ECMO is a technique of providing both cardiac and respiratory support oxygen to patients.

Breedagh Hughes, a spokeswoman for the Royal College of Midwives, last night told the BBC that pregnant women shouldn't panic as this is a rare condition.

Incidents of swine flu in Northern Ireland are continuing to rise with a 124% increase in the number of people being admitted to hospital. This week, GP consultations increased by 46% and consultations with out-of-hours services were up 43%.

The department said there was also a "significant increase" in the number of antivirals prescribed.

Chief Medical Officer Dr Michael McBride said ECMO is a highly specialised treatment which is indicated for a very small number of people. "It involves taking over the function of the heart and lungs when they are severely damaged, adding oxygen to the blood outside the body," he added.

(hat tip flutrackers/pathfinder)

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indigo girl works as a visiting nurse.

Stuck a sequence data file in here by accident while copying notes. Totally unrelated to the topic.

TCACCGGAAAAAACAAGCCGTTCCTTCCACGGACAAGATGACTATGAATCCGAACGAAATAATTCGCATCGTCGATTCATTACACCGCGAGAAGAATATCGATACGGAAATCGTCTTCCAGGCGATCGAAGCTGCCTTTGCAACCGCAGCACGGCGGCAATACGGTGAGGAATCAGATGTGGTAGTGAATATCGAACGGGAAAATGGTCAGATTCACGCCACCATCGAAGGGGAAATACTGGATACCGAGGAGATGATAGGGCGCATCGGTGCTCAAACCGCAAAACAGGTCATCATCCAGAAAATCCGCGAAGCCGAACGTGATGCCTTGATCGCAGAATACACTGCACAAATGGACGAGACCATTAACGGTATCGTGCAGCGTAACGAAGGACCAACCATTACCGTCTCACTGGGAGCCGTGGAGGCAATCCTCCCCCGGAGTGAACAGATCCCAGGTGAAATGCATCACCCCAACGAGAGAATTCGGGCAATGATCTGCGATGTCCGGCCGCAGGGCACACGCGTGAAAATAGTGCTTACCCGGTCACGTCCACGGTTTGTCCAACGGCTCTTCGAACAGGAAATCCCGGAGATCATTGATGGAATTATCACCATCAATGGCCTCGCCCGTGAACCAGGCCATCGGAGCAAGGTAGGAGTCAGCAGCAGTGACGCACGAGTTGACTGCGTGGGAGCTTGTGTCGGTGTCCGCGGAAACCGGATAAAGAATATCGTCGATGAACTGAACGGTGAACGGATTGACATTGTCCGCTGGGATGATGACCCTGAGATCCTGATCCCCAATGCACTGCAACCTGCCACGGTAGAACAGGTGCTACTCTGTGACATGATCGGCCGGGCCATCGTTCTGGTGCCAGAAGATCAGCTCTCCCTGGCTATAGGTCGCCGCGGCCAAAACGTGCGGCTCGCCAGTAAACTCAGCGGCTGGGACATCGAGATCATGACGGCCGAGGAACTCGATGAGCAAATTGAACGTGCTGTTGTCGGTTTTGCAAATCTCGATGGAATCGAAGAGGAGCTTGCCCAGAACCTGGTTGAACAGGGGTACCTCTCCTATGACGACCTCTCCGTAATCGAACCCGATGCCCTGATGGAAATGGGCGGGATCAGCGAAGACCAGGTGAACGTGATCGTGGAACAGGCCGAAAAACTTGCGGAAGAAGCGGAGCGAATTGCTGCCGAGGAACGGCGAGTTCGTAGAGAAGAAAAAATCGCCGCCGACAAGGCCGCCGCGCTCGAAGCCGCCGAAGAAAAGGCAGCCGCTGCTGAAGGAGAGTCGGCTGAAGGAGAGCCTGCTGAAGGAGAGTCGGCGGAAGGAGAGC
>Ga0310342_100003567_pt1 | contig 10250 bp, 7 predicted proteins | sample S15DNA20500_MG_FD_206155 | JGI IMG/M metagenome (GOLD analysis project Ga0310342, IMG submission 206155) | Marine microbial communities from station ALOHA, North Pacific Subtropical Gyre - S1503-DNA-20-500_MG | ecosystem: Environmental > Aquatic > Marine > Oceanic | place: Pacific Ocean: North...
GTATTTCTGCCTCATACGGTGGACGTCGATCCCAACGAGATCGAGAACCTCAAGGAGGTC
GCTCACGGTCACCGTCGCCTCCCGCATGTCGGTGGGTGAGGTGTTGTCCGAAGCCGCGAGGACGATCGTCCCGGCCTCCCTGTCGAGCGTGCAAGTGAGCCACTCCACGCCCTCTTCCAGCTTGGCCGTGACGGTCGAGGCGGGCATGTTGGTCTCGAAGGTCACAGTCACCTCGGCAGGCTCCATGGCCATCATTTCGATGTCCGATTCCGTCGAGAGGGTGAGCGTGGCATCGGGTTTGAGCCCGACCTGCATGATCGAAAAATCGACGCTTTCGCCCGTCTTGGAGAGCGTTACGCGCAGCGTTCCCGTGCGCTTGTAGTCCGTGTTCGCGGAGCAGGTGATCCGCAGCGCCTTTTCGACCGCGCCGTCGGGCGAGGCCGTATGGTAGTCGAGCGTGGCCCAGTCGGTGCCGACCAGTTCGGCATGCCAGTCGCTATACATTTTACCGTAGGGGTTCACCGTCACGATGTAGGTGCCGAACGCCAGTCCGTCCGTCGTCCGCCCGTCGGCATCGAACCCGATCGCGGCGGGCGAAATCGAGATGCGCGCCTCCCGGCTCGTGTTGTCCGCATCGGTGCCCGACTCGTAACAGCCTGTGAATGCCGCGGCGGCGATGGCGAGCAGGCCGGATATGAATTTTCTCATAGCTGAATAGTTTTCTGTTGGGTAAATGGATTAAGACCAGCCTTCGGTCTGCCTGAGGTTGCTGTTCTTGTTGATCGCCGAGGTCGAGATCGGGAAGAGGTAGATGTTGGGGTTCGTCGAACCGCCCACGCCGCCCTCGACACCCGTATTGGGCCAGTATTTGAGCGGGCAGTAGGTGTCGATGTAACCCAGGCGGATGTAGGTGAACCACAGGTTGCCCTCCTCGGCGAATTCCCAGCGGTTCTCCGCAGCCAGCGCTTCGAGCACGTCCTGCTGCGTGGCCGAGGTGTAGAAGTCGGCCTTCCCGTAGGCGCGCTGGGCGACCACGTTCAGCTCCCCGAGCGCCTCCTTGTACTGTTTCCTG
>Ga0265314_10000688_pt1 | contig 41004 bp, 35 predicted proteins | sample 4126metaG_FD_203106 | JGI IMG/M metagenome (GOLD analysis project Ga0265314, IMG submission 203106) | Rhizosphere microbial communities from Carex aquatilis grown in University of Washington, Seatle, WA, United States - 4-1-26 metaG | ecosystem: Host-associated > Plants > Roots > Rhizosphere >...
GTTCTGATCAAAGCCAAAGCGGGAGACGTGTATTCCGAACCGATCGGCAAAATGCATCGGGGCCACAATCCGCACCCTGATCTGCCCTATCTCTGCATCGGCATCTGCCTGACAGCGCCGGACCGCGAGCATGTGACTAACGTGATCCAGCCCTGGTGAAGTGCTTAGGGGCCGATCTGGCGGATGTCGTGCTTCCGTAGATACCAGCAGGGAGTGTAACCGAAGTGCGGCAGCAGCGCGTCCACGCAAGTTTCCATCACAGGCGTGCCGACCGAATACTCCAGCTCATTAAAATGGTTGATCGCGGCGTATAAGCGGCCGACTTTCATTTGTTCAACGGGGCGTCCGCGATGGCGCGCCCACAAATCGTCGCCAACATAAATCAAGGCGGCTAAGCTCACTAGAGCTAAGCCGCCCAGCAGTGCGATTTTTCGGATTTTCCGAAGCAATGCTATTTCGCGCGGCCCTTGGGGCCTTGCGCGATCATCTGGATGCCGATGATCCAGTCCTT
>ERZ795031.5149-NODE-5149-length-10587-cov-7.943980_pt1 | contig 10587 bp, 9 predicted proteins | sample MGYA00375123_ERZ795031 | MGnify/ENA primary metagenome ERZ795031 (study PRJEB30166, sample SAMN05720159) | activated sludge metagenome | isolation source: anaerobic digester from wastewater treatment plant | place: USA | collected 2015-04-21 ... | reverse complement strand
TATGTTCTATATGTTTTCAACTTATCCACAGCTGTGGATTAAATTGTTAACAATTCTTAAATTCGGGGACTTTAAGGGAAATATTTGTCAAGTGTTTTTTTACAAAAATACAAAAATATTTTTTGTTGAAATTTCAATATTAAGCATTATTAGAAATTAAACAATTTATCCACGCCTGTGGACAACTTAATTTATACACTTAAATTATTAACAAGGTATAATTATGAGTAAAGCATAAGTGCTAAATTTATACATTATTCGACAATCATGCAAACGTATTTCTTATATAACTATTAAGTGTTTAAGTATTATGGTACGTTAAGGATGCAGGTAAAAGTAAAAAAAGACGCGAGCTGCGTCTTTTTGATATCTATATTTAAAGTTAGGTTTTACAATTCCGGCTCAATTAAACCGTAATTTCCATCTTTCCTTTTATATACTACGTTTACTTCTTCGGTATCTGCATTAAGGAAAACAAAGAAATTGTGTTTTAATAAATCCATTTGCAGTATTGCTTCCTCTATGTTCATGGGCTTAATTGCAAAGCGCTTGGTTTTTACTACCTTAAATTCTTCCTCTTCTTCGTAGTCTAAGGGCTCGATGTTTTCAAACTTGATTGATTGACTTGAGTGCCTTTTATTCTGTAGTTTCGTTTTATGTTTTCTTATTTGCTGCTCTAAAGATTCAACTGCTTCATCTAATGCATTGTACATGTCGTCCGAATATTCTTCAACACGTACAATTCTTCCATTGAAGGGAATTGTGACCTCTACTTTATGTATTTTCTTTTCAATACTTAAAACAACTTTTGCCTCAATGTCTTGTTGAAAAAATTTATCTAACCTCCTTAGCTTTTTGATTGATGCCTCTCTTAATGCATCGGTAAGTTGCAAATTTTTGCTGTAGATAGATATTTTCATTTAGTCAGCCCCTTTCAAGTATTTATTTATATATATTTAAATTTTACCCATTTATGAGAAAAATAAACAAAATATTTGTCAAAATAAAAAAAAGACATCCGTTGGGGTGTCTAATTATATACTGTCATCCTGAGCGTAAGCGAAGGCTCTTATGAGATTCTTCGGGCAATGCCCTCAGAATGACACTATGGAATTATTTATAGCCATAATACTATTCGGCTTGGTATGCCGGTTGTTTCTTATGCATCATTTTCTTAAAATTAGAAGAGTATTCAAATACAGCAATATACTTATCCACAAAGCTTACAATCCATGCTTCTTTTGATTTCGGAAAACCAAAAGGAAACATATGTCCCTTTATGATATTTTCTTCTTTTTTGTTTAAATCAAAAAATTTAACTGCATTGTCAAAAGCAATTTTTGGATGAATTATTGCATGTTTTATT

28,143 Visitors; 5,172 Posts

Extracorporeal Membrane Oxygenation for 2009 Influenza A(H1N1) Acute Respiratory Distress Syndrome

Summary of Study Findings

We identified all patients who received ECMO for severe ARDS during the 2009 influenza A(H1N1) winter pandemic in Australia and New Zealand. Although there are almost 200 ICUs across these 2 countries, all ECMO was provided at just 15 specialist centers. Within these centers, the burden was substantial, as highlighted by the provision of a large number of total days of ECMO support and the use of ECMO support in approximately one-third of all cases requiring mechanical ventilation at these centers. Affected patients were often young adults, pregnant or postpartum, obese, had severe respiratory failure before ECMO, and received prolonged mechanical ventilation and ECMO support. Children and elderly persons were infrequently treated with ECMO. The majority of patients underwent retrieval to a specialist center for ECMO. Despite the disease severity and the intensity of treatment, the mortality rate was low.

Comparison With Previous Studies

To our knowledge, this is the first multicenter study on the use of ECMO for 2009 influenza A(H1N1)-associated ARDS. Publications from an international ECMO registry12 and from centers experienced in the use of ECMO for ARDS of heterogeneous etiology have reported mortality rates between 30% and 48%.13-15 Although our patients had a mortality rate of 21% (95% CI, 11%-30%), several patients remained in the ICU at the time of reporting.